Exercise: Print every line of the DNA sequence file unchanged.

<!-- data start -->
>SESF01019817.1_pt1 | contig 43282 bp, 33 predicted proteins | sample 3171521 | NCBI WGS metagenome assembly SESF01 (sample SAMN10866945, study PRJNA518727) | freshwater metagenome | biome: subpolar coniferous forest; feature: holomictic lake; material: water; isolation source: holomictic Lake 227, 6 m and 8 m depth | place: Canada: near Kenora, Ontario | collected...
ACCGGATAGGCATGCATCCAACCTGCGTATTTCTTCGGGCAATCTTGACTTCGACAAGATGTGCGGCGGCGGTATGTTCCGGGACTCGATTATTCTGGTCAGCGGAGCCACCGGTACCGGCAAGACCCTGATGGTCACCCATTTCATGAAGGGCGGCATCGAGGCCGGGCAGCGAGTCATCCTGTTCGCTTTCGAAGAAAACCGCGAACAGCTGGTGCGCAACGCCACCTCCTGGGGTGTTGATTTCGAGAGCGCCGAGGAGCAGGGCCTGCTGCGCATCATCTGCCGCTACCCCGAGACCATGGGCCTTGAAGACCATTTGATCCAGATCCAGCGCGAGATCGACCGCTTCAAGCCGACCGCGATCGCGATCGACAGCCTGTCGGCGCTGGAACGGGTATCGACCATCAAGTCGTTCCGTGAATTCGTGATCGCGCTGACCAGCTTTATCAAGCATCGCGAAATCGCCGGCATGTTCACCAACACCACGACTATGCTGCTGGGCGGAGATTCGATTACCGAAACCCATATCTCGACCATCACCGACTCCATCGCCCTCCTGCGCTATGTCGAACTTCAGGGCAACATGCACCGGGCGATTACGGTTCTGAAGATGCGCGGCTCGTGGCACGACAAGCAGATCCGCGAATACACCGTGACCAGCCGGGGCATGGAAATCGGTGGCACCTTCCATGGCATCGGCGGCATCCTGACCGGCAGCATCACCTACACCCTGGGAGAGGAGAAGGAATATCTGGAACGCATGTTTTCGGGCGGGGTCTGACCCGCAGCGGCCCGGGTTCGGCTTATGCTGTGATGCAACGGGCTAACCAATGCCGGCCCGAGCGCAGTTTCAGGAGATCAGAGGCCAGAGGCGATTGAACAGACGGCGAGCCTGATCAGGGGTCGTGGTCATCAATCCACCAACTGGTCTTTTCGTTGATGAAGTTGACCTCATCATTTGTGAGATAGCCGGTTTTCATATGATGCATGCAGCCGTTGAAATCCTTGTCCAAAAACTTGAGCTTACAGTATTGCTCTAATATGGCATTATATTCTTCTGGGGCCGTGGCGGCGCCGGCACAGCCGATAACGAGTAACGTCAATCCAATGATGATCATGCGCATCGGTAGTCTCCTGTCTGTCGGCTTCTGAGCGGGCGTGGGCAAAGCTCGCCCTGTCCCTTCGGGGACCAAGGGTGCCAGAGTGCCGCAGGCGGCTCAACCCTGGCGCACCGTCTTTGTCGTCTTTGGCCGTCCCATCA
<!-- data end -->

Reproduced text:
>SESF01019817.1_pt1 | contig 43282 bp, 33 predicted proteins | sample 3171521 | NCBI WGS metagenome assembly SESF01 (sample SAMN10866945, study PRJNA518727) | freshwater metagenome | biome: subpolar coniferous forest; feature: holomictic lake; material: water; isolation source: holomictic Lake 227, 6 m and 8 m depth | place: Canada: near Kenora, Ontario | collected...
ACCGGATAGGCATGCATCCAACCTGCGTATTTCTTCGGGCAATCTTGACTTCGACAAGATGTGCGGCGGCGGTATGTTCCGGGACTCGATTATTCTGGTCAGCGGAGCCACCGGTACCGGCAAGACCCTGATGGTCACCCATTTCATGAAGGGCGGCATCGAGGCCGGGCAGCGAGTCATCCTGTTCGCTTTCGAAGAAAACCGCGAACAGCTGGTGCGCAACGCCACCTCCTGGGGTGTTGATTTCGAGAGCGCCGAGGAGCAGGGCCTGCTGCGCATCATCTGCCGCTACCCCGAGACCATGGGCCTTGAAGACCATTTGATCCAGATCCAGCGCGAGATCGACCGCTTCAAGCCGACCGCGATCGCGATCGACAGCCTGTCGGCGCTGGAACGGGTATCGACCATCAAGTCGTTCCGTGAATTCGTGATCGCGCTGACCAGCTTTATCAAGCATCGCGAAATCGCCGGCATGTTCACCAACACCACGACTATGCTGCTGGGCGGAGATTCGATTACCGAAACCCATATCTCGACCATCACCGACTCCATCGCCCTCCTGCGCTATGTCGAACTTCAGGGCAACATGCACCGGGCGATTACGGTTCTGAAGATGCGCGGCTCGTGGCACGACAAGCAGATCCGCGAATACACCGTGACCAGCCGGGGCATGGAAATCGGTGGCACCTTCCATGGCATCGGCGGCATCCTGACCGGCAGCATCACCTACACCCTGGGAGAGGAGAAGGAATATCTGGAACGCATGTTTTCGGGCGGGGTCTGACCCGCAGCGGCCCGGGTTCGGCTTATGCTGTGATGCAACGGGCTAACCAATGCCGGCCCGAGCGCAGTTTCAGGAGATCAGAGGCCAGAGGCGATTGAACAGACGGCGAGCCTGATCAGGGGTCGTGGTCATCAATCCACCAACTGGTCTTTTCGTTGATGAAGTTGACCTCATCATTTGTGAGATAGCCGGTTTTCATATGATGCATGCAGCCGTTGAAATCCTTGTCCAAAAACTTGAGCTTACAGTATTGCTCTAATATGGCATTATATTCTTCTGGGGCCGTGGCGGCGCCGGCACAGCCGATAACGAGTAACGTCAATCCAATGATGATCATGCGCATCGGTAGTCTCCTGTCTGTCGGCTTCTGAGCGGGCGTGGGCAAAGCTCGCCCTGTCCCTTCGGGGACCAAGGGTGCCAGAGTGCCGCAGGCGGCTCAACCCTGGCGCACCGTCTTTGTCGTCTTTGGCCGTCCCATCA